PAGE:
Netflix, Amazon, Other Studios Bring Piracy Lawsuit on TickBox

Article Featured Image

Hoping the courts can solve what software solutions can't, several major studios have joined together in a lawsuit against TickBox TV, maker of a set-top box that simplifies streaming pirated premium content to TVs.

Netflix, Amazon, 20th Century Fox, Paramount, Disney, Columbia, Universal, and Warner Bros. are seeking a legal prohibition on TickBox hardware, alleging that it provides "nearly instantaneous access" to their protected content, even movies still in theaters. Claiming copyright infringement, the studios want all TickBox hardware impounded, and ask for $150,000 per infringement. Read the studios' complaint, filed in a California federal court.

TickBox is run out of an office in Georgia, and didn't respond to interview requests from other publications. It claims to be a legal device, its website says, because it doesn't host, download, or store content, and is simply a directory. Access happens via software the owner installs. Instructional videos show how to install "themes" which are actually plug-ins for accessing protected content. The TickBox site markets the devices as a way to get around paying for premium services. TickBox hardware runs on the Android 6.0 operating system and uses Kodi's open source media player software.

While the suit is likely to be successful, it's hard to say how much of an impact it will have in combatting piracy. There are plenty of other hardware devices running Kodi, and many services run through browsers without need for a set-top box. While this case is attracting a good deal of attention, its ultimate impact could be minimal.

Streaming Covers
Free
for qualified subscribers
Subscribe Now Current Issue Past Issues
Related Articles

The MPAA Seeks Stronger Actions to Fight Streaming Video Piracy

Keeping premium content from being freely distributed online will take a mix of criminal and civil charges, as well as a coordinated response.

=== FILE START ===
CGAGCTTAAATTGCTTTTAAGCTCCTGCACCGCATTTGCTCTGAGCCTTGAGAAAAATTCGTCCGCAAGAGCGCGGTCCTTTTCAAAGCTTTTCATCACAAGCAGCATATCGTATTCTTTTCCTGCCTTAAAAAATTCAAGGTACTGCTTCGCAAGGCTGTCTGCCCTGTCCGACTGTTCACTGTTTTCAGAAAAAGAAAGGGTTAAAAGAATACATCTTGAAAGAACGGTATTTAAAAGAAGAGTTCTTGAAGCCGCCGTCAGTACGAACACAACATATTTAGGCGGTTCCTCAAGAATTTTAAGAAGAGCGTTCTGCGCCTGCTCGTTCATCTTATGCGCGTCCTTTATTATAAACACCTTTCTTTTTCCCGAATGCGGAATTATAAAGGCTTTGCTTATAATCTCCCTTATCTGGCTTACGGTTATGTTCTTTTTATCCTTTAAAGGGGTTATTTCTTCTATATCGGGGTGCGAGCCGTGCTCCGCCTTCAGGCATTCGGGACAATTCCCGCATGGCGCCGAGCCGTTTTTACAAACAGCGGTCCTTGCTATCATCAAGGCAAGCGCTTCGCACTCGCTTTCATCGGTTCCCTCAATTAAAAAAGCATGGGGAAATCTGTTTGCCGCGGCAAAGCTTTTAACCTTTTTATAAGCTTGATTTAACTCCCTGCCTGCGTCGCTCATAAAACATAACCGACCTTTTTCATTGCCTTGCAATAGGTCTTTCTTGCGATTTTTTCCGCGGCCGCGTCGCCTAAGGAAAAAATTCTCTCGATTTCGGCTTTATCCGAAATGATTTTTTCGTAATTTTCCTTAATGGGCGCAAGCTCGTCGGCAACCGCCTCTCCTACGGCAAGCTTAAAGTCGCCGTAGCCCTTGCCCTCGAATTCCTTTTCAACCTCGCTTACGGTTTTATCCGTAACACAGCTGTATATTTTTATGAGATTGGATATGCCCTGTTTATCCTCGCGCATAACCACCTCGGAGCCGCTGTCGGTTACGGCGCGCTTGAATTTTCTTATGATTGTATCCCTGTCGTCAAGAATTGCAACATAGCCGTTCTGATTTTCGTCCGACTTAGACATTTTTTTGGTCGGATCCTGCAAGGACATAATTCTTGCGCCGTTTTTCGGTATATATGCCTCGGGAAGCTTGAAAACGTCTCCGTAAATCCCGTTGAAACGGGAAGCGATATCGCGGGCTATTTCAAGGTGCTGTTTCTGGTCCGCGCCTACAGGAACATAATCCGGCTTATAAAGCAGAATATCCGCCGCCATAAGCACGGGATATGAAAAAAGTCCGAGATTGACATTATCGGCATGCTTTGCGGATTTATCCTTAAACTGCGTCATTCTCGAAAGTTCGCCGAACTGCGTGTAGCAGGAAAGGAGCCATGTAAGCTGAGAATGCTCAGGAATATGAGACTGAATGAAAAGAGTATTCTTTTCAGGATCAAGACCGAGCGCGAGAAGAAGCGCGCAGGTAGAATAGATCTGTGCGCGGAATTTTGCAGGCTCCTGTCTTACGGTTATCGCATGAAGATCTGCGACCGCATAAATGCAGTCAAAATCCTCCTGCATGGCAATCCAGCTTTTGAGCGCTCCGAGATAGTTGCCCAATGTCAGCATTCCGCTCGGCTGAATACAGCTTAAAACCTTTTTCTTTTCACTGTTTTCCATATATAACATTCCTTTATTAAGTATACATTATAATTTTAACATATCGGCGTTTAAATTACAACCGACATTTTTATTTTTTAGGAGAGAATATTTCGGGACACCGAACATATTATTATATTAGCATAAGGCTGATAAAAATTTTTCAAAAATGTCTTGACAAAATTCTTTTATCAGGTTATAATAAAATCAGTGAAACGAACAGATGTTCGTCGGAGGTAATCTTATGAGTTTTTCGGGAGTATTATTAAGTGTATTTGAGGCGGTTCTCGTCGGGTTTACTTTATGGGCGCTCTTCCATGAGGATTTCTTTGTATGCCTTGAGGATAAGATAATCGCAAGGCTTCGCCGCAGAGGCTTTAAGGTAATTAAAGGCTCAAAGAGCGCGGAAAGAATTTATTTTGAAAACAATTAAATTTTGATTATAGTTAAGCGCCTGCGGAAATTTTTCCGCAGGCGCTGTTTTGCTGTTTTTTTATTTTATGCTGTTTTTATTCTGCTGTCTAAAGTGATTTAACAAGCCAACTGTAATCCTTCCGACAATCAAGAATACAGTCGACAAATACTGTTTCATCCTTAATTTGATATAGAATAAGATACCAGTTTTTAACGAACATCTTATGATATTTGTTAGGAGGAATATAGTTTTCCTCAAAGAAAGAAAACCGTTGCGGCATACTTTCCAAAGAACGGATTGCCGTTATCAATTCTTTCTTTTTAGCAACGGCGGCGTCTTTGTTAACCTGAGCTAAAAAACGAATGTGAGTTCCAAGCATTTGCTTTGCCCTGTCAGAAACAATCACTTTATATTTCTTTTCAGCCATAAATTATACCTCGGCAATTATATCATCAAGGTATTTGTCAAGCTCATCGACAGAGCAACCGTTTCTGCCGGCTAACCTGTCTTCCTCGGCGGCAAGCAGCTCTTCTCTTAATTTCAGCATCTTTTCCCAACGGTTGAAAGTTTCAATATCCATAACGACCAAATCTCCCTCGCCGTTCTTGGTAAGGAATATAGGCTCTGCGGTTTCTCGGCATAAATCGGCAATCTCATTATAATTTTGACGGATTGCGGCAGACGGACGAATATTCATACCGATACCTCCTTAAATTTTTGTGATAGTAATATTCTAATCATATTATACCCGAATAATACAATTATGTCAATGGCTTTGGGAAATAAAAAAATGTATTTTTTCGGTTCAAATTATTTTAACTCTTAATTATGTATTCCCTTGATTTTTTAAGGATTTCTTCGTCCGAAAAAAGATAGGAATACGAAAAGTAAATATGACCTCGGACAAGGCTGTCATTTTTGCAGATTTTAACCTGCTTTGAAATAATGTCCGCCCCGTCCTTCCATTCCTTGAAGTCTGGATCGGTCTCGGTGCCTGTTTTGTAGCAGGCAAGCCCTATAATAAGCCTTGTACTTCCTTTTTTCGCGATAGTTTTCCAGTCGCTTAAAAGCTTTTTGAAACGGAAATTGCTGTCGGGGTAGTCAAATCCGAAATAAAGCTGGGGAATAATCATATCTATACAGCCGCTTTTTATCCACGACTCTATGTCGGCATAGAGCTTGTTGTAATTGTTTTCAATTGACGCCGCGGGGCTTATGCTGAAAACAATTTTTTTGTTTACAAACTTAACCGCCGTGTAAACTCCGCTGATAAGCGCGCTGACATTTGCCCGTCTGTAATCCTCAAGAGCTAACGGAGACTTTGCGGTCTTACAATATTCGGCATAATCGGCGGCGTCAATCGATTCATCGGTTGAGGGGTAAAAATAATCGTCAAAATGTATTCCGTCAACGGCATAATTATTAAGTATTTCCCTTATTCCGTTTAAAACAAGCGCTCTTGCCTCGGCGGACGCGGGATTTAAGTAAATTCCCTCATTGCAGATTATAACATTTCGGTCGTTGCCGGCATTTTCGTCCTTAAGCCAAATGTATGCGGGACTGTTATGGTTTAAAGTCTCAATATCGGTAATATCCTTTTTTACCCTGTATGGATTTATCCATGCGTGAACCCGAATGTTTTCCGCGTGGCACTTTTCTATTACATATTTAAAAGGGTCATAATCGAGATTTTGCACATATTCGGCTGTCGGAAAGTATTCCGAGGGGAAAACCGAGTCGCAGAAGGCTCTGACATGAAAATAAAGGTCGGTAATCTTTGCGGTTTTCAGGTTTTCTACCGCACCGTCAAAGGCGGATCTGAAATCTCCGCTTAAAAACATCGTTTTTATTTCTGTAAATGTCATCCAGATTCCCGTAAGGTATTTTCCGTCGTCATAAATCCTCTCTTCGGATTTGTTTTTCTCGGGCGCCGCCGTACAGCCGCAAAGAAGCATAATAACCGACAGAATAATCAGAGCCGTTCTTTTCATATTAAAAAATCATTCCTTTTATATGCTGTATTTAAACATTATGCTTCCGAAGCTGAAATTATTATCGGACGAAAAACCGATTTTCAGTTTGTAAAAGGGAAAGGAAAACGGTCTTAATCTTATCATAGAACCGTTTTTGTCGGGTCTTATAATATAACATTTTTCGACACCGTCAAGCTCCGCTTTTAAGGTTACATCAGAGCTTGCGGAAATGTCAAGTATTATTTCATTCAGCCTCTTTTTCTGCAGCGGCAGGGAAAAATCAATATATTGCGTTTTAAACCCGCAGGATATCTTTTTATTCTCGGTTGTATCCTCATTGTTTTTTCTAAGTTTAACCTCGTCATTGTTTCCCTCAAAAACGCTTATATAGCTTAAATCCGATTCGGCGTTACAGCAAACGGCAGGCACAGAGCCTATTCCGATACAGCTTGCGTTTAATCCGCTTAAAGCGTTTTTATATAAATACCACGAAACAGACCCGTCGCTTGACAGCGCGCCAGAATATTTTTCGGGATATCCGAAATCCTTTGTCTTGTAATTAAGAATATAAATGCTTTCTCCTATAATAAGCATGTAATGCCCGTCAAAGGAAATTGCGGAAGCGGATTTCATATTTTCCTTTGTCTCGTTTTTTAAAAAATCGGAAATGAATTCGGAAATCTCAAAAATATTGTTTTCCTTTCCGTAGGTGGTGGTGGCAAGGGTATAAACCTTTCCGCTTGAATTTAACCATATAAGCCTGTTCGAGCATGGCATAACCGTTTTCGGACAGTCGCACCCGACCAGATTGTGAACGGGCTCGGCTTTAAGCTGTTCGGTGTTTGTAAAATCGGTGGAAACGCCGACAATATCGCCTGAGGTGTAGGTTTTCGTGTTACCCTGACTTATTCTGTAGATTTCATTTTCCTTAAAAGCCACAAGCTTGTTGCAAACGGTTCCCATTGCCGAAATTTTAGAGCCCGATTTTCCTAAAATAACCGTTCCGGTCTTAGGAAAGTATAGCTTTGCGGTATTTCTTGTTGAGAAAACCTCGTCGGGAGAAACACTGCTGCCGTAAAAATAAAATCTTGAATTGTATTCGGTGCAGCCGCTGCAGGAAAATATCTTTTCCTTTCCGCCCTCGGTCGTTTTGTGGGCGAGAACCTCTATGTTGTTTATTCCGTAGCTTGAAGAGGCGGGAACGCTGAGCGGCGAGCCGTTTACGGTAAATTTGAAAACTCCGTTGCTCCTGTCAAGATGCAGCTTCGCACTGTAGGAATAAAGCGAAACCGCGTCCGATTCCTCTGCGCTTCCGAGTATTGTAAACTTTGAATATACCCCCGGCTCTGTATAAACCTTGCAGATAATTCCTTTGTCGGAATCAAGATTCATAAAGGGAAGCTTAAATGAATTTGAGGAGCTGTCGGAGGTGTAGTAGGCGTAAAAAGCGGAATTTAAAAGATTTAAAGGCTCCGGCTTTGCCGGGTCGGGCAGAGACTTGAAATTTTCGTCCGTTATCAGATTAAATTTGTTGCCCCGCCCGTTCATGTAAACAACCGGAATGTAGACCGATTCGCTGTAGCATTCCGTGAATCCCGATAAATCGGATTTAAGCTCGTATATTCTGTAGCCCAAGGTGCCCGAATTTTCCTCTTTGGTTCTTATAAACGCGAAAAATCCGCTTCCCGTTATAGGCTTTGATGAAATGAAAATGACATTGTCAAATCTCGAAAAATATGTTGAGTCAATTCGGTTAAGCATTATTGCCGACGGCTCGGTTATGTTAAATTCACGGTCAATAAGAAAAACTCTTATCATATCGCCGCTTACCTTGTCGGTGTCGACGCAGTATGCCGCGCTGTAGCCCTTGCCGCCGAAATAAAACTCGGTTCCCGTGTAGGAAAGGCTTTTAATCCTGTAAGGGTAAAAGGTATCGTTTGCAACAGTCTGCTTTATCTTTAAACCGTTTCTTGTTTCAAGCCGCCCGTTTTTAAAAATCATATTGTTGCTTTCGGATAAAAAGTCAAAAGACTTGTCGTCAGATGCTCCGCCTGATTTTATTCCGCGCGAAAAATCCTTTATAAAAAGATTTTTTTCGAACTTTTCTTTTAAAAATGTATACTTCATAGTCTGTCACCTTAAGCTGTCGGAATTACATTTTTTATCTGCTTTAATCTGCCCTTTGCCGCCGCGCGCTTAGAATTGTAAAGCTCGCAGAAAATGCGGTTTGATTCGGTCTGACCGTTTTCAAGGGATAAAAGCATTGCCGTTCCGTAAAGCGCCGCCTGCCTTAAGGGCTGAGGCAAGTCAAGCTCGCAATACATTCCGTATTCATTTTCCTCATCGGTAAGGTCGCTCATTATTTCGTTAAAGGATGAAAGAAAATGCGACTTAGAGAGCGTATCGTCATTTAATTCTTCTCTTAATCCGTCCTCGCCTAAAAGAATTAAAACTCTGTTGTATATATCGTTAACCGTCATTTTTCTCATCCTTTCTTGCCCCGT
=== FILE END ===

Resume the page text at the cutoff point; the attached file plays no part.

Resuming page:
Netflix, Amazon, Major Studios Bring Piracy Lawsuit on Set TV

A group of powerful studios wants to shut down Set TV, which sells a $20 per month subscription service that delivers 500 premium channels.

District Court Offers Split Verdict in TickBox Infringement Case

A judge has ruled the hardware-maker can no longer promote access to piracy software, but hasn't blocked sales of the set-top boxes.

Google and Amazon Fight Removes Streaming Access From Echo Show

In a retaliatory move sure to upset viewers, Google is halting YouTube Streaming to Echo Show and Fire TV devices.

Take Back Control of Content Rights with Forensic Watermarking

Forensic watermarking allows rights holders to ID pirates within 15 seconds of the content appearing on an illicit site or platform

Streaming Piracy to Total $52 Billion in Losses by 2022

The gap between legitimate streaming revenues and piracy losses is widening. While piracy isn't stopping, there are signs it's slowing.

Disney Pullout Could Be Trouble for Netflix; 19% Likely to Cancel

When Disney removes its movies from Netflix in 2019, one-fifth of Netflix subscribers could decide to leave, according to a poll conducted by Fluent.

Top Shopping Sites Have 2.7M Listings for Video Piracy Devices

E-commerce sites including Amazon, eBay, and Alibaba have millions of listings for products that let consumers subscribe to pirate online video platforms.

Video Piracy Report: Millennials Don't Know They're Stealing

A survey finds that 69 percent of young adults use some form of video piracy, and 24 percent think that certain types of piracy are actually legal.

Online Video Piracy: Serious Threat or Seriously Overblown?

Video piracy is widespread, but there's no consensus on how big the problem is or the best response to it. Are the biggest media companies in Hollywood throwing their money away trying to fight it?